Mantones de Manila at La Pena Cultural Center

An installment of the five part series “Enlaces” exploring the Spanish, Indigenous, Arabic, and African influences in the music and dance of the Americas, on February 20 at La Pena Cultural Cultural Center in Berkeley, “Manton de Manila” showcased the beautiful embroidered silk shawls introduced across the globe by the Spanish.

Featuring:
María de la Rosa & Rudy Figueroa – Mexican Dance
Parangal Dance Company – Philippine Folk Dance
Theresa Calpotura-Classical Guitar
Asociación Cultural Kanchis – Peruvian Dance
De Rompe y Raja – Afro-Peruvian Cultural Association
Javier Trujillo – Peruvian Guitar
Virginia Iglesias – Flamenco Dance
Jorge Liceaga – Spanish Guitar
Edwin Lozada – Poetry
Paul Flores – Narrator
Exhibition of Mantones de Manila – Courtesy of Edwin Lozada (Carayan Press)

Curated by Edwin Lozada, editor of Field of Mirrors and member of PAWA Inc., Lozada owns an impressive collection of mantones de manila that span from 1820 to present time, gathered from all over the world. The show traced the history of these embroidered shawls back to Canton, China, purchased by the Spanish in Manila, which starting from 1571 through 1811 served as an integral port to the Galleon Trade. The popularity of these shawls spread to Mexico, Peru, and Spain, just to name a few countries. Weaving song and dance while chronicling the shawl’s diaspora, we start first in Veracruz, Mexico.

Unfortunately, no videos or photographs were allowed by the audience, but to get a feel for the similar threads that run throughout these cultures across the globe, here are some samplings from other sources. The first performance was Mexico’s National Dance, the Jarabe Tapatio:

After the dance, the dancers told the story of La China Poblana who was neither from China or Puebla but may have been a Mughal Princess named Mirrha taken captive by the Spaniards and brought to Puebla where she was bought by a wealthy Dona and Don and christened Catarina de San Juan. She’d fashion the most beautiful embroidered skirts that glittered and shimmered, and wear them when she went to the market. The ladies of Puebla soon adopted her style, and the skirt spread across Mexico. For more on Mirrha’s history check out Stitches in Time.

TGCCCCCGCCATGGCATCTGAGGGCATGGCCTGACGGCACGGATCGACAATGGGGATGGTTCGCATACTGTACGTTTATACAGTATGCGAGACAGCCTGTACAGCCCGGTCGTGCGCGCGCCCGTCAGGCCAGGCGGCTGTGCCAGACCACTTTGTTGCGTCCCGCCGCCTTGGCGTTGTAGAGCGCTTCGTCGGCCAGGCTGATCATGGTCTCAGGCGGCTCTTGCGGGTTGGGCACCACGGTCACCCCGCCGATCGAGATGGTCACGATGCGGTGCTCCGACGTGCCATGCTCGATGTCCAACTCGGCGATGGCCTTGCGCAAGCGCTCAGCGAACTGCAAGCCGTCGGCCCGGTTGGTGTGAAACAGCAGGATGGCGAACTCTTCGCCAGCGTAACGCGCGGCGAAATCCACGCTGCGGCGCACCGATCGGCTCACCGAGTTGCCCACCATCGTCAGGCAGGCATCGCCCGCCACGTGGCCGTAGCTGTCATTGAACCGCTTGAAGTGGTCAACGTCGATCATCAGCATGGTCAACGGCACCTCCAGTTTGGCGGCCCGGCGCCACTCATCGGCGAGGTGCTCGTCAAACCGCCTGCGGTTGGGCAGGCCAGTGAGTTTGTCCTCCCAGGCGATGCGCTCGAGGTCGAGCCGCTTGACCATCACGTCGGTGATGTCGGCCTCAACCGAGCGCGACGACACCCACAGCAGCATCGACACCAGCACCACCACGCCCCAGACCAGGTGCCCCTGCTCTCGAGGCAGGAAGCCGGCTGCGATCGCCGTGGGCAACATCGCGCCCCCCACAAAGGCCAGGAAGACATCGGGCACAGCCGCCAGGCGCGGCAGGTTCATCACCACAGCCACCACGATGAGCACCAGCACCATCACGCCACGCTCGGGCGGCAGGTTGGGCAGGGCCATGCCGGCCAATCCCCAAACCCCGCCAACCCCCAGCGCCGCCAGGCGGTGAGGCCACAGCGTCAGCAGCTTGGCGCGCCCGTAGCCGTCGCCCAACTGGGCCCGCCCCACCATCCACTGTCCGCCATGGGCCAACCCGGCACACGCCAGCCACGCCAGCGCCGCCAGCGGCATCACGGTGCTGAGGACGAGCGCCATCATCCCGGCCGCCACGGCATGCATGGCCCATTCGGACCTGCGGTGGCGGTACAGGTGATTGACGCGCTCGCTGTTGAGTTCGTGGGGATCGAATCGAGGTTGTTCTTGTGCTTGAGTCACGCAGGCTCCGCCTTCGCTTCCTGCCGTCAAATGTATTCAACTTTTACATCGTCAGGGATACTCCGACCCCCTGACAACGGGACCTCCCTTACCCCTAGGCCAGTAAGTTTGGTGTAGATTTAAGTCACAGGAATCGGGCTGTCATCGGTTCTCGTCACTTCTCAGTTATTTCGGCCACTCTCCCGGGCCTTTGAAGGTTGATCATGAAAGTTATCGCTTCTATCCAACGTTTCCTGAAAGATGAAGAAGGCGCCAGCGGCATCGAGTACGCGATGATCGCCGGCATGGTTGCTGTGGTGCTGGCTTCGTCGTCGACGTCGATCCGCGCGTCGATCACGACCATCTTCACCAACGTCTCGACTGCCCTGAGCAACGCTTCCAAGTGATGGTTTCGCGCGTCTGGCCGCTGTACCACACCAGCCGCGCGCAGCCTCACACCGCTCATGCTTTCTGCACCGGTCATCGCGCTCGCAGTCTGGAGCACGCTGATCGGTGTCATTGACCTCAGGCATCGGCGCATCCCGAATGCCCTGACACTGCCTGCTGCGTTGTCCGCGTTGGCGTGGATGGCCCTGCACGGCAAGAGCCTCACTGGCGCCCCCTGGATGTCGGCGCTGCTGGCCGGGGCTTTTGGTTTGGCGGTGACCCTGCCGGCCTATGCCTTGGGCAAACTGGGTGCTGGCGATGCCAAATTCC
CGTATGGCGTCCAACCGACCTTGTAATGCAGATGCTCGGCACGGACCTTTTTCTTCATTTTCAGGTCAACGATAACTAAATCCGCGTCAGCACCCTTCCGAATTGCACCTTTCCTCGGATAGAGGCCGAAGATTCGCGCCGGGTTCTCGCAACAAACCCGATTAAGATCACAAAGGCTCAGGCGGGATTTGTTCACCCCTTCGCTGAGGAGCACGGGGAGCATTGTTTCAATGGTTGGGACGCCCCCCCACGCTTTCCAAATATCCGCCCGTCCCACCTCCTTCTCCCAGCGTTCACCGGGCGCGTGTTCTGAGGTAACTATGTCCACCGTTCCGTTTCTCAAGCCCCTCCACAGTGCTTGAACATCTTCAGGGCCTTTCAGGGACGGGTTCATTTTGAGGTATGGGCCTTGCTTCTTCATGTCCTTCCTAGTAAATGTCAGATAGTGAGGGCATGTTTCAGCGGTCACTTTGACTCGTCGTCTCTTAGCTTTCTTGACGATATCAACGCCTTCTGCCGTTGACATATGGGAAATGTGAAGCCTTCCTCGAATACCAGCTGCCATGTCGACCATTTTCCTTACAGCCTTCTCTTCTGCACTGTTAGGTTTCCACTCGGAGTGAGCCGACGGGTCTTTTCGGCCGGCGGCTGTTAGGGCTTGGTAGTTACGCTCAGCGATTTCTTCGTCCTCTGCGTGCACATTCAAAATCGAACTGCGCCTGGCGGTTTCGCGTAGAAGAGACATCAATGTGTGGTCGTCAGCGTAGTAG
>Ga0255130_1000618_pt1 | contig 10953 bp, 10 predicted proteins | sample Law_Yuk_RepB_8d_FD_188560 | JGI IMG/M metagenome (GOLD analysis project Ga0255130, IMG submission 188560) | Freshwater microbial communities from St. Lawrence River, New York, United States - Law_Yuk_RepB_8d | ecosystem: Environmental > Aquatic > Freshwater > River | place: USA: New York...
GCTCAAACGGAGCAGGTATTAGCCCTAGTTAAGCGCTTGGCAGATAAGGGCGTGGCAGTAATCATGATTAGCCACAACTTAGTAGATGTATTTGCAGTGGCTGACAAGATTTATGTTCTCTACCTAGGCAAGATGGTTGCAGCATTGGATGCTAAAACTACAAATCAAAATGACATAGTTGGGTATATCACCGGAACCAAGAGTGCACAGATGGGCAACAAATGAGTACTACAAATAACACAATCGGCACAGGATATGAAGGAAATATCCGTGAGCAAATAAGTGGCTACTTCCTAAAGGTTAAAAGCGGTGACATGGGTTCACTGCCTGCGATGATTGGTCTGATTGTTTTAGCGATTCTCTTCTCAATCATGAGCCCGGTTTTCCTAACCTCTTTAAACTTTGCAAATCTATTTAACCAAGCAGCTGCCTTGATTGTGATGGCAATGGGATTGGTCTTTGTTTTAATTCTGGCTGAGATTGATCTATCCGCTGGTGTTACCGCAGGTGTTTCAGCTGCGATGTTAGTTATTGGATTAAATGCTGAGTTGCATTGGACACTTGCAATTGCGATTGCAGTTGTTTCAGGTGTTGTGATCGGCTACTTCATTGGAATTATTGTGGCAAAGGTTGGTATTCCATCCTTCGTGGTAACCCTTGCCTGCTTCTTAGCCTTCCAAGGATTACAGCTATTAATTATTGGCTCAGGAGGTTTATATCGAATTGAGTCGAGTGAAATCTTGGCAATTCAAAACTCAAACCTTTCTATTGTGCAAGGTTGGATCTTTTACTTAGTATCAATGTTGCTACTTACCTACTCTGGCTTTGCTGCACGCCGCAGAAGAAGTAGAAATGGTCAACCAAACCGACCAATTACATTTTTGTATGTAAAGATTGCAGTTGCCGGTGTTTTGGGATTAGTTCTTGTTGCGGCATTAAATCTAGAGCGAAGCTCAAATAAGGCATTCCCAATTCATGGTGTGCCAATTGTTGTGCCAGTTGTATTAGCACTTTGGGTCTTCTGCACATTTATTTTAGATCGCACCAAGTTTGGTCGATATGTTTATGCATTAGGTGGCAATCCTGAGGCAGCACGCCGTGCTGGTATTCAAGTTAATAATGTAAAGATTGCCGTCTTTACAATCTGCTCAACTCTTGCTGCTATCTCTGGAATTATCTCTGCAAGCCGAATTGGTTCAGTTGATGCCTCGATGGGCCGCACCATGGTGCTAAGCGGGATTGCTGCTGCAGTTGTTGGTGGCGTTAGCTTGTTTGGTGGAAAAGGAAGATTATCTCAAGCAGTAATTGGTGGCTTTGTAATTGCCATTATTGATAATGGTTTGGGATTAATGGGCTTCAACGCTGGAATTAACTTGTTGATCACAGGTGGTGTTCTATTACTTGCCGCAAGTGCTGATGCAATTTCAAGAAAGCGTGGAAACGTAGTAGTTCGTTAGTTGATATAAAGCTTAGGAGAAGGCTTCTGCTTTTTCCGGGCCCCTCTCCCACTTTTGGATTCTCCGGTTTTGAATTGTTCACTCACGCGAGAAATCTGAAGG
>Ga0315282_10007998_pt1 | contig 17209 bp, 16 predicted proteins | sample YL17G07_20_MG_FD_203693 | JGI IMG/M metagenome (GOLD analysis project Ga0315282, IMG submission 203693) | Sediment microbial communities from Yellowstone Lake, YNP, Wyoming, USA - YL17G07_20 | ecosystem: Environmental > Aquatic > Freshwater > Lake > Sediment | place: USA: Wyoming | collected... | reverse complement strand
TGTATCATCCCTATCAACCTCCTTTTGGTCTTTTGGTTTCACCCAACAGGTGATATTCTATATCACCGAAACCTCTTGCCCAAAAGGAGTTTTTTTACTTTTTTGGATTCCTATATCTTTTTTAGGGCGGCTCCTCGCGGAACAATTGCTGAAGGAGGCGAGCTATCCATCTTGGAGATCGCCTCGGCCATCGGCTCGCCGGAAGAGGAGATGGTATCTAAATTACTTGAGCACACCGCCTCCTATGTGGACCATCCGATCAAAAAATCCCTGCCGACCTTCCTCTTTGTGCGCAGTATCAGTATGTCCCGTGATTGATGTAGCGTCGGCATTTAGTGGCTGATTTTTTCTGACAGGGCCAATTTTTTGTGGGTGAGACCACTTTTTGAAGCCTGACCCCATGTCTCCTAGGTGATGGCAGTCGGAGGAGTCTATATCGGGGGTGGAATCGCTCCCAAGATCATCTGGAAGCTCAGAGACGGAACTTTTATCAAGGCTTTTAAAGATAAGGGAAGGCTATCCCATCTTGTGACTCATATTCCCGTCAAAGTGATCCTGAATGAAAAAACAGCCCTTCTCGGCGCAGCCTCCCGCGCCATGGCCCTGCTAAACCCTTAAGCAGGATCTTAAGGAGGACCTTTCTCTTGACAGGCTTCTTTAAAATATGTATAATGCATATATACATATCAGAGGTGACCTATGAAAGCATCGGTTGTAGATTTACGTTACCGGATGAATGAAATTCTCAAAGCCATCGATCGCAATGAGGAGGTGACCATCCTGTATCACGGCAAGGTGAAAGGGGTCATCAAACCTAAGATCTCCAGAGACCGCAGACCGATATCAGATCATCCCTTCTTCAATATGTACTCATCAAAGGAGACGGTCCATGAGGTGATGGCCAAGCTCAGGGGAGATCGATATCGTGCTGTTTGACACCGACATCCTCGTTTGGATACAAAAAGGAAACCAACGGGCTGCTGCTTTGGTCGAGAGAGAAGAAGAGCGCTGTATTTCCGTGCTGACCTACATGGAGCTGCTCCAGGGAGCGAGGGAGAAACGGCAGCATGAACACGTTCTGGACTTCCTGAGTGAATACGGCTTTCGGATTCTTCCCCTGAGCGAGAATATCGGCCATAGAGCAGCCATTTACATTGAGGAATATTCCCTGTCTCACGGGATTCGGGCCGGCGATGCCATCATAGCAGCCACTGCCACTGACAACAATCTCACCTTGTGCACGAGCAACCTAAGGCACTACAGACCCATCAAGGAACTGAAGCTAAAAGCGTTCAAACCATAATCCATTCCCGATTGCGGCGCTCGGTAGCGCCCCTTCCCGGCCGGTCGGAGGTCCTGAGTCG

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Image from Yucatan Living

The evening’s performance then transported us to the port that made the embroidered shawl so famous. From Manila, “El Paseo”:

We also learned of Saint Martin de Porres (1579-1639) the Black Saint or La Santa Negra, the first saint of the Americas. Born illegitimately from a Spanish nobleman and a young, former black slave, he grew up poor but learned the medical arts at the age of ten and was already devoted to taking care of the sick. Porres later joined the Dominican Order and led a life committed to charity.

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Image from Novena

In honor of the Saint of Peru, two dancers performed La Marinera:

The dancing ended with a rousing and riveting flamenco from Andalusia Spain:

And the rest of night belonged to the mantones themselves. Spanning from 1820 to 1940 (?), the later the shawl was made the more elaborate the embroidery and the longer the fringe, each one more beautiful than the next. From striking reds, gorgeous greens, vibrant blues and purple, the mantones de manila are marvelous creations made more unique and more lovely by the many different cultures that have stylized this shawl and called it their own. This show made me wonderfully proud to be a Chicapina.

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Image from Museo Oriental, Valledolid

For more information check out “Truth about the manton de Manila” by Bea Zobel Jr. on TravelSmart.net and watch for Lozada’s much anticipated book on the history and influence of the manton de manila.

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Enlaces (Connections That Bind Us) El Mantón de Manila presented by La Peña Cultural Center in collaboration with Gabriela Shiroma (CulturARTE), Carayan Press, PAWA, Inc., Community Music Center-San Francisco